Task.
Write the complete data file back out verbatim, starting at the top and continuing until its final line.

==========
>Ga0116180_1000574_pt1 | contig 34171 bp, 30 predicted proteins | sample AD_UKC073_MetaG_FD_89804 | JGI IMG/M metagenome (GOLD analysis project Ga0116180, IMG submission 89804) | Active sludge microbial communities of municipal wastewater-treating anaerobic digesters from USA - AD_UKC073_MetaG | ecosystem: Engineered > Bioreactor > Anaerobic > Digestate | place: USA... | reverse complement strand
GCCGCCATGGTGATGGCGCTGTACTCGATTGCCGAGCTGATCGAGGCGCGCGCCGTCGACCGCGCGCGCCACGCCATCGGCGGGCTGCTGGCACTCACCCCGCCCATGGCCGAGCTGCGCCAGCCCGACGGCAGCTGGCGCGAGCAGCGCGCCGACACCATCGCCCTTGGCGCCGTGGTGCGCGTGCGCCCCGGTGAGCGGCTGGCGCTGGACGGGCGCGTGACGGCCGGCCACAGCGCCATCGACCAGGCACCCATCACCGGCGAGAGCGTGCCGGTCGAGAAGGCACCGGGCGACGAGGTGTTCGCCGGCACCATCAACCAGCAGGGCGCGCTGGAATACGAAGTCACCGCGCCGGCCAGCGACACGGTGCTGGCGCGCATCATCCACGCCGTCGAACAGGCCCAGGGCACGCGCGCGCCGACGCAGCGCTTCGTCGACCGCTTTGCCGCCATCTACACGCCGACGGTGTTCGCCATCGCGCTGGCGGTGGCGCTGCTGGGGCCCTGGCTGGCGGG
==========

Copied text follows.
>Ga0116180_1000574_pt1 | contig 34171 bp, 30 predicted proteins | sample AD_UKC073_MetaG_FD_89804 | JGI IMG/M metagenome (GOLD analysis project Ga0116180, IMG submission 89804) | Active sludge microbial communities of municipal wastewater-treating anaerobic digesters from USA - AD_UKC073_MetaG | ecosystem: Engineered > Bioreactor > Anaerobic > Digestate | place: USA... | reverse complement strand
GCCGCCATGGTGATGGCGCTGTACTCGATTGCCGAGCTGATCGAGGCGCGCGCCGTCGACCGCGCGCGCCACGCCATCGGCGGGCTGCTGGCACTCACCCCGCCCATGGCCGAGCTGCGCCAGCCCGACGGCAGCTGGCGCGAGCAGCGCGCCGACACCATCGCCCTTGGCGCCGTGGTGCGCGTGCGCCCCGGTGAGCGGCTGGCGCTGGACGGGCGCGTGACGGCCGGCCACAGCGCCATCGACCAGGCACCCATCACCGGCGAGAGCGTGCCGGTCGAGAAGGCACCGGGCGACGAGGTGTTCGCCGGCACCATCAACCAGCAGGGCGCGCTGGAATACGAAGTCACCGCGCCGGCCAGCGACACGGTGCTGGCGCGCATCATCCACGCCGTCGAACAGGCCCAGGGCACGCGCGCGCCGACGCAGCGCTTCGTCGACCGCTTTGCCGCCATCTACACGCCGACGGTGTTCGCCATCGCGCTGGCGGTGGCGCTGCTGGGGCCCTGGCTGGCGGG